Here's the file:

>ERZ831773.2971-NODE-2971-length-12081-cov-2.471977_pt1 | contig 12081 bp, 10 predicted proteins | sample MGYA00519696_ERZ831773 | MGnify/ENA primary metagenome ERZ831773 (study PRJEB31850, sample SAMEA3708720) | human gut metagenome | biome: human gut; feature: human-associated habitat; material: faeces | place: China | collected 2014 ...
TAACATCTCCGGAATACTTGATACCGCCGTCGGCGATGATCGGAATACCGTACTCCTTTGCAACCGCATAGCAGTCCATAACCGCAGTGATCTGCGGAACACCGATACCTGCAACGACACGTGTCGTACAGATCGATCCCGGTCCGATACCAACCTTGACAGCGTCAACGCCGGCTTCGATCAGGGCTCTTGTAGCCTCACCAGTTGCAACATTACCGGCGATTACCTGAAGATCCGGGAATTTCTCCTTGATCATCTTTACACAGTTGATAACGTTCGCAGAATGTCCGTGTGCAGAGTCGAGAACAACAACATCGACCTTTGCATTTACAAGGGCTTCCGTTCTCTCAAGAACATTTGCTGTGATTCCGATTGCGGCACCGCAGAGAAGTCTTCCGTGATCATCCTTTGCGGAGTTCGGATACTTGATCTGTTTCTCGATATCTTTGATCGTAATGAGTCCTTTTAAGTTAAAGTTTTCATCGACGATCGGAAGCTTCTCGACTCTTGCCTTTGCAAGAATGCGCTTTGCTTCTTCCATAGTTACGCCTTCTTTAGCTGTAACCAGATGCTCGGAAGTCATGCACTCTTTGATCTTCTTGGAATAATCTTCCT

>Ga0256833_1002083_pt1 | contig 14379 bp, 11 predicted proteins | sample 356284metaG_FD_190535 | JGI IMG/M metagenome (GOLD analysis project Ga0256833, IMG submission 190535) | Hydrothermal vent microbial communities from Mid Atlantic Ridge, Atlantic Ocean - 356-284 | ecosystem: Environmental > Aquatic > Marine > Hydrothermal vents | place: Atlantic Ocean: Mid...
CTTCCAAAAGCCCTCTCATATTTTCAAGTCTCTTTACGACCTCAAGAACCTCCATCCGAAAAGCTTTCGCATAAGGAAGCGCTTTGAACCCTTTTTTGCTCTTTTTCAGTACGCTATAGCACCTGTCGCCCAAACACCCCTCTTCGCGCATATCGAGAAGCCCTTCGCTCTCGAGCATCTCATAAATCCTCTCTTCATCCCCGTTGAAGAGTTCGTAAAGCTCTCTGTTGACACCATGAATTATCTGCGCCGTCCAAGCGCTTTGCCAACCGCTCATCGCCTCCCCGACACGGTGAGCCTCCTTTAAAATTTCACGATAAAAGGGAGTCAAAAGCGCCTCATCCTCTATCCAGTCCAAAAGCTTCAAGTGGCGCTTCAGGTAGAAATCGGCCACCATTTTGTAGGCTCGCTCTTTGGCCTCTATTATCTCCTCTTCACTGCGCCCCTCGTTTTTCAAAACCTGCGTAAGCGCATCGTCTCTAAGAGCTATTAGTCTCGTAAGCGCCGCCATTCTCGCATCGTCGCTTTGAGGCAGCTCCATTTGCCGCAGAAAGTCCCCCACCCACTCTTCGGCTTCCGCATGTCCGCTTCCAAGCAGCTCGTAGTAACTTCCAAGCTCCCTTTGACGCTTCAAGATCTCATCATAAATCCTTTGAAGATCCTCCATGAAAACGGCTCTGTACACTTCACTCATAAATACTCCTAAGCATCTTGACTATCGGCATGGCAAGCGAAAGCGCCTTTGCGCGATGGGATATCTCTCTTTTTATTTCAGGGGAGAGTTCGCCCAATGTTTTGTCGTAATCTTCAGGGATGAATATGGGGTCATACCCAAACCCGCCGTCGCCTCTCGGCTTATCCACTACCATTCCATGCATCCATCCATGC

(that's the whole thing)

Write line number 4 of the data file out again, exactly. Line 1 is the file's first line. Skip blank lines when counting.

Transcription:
CTTCCAAAAGCCCTCTCATATTTTCAAGTCTCTTTACGACCTCAAGAACCTCCATCCGAAAAGCTTTCGCATAAGGAAGCGCTTTGAACCCTTTTTTGCTCTTTTTCAGTACGCTATAGCACCTGTCGCCCAAACACCCCTCTTCGCGCATATCGAGAAGCCCTTCGCTCTCGAGCATCTCATAAATCCTCTCTTCATCCCCGTTGAAGAGTTCGTAAAGCTCTCTGTTGACACCATGAATTATCTGCGCCGTCCAAGCGCTTTGCCAACCGCTCATCGCCTCCCCGACACGGTGAGCCTCCTTTAAAATTTCACGATAAAAGGGAGTCAAAAGCGCCTCATCCTCTATCCAGTCCAAAAGCTTCAAGTGGCGCTTCAGGTAGAAATCGGCCACCATTTTGTAGGCTCGCTCTTTGGCCTCTATTATCTCCTCTTCACTGCGCCCCTCGTTTTTCAAAACCTGCGTAAGCGCATCGTCTCTAAGAGCTATTAGTCTCGTAAGCGCCGCCATTCTCGCATCGTCGCTTTGAGGCAGCTCCATTTGCCGCAGAAAGTCCCCCACCCACTCTTCGGCTTCCGCATGTCCGCTTCCAAGCAGCTCGTAGTAACTTCCAAGCTCCCTTTGACGCTTCAAGATCTCATCATAAATCCTTTGAAGATCCTCCATGAAAACGGCTCTGTACACTTCACTCATAAATACTCCTAAGCATCTTGACTATCGGCATGGCAAGCGAAAGCGCCTTTGCGCGATGGGATATCTCTCTTTTTATTTCAGGGGAGAGTTCGCCCAATGTTTTGTCGTAATCTTCAGGGATGAATATGGGGTCATACCCAAACCCGCCGTCGCCTCTCGGCTTATCCACTACCATTCCATGCATCCATCCATGC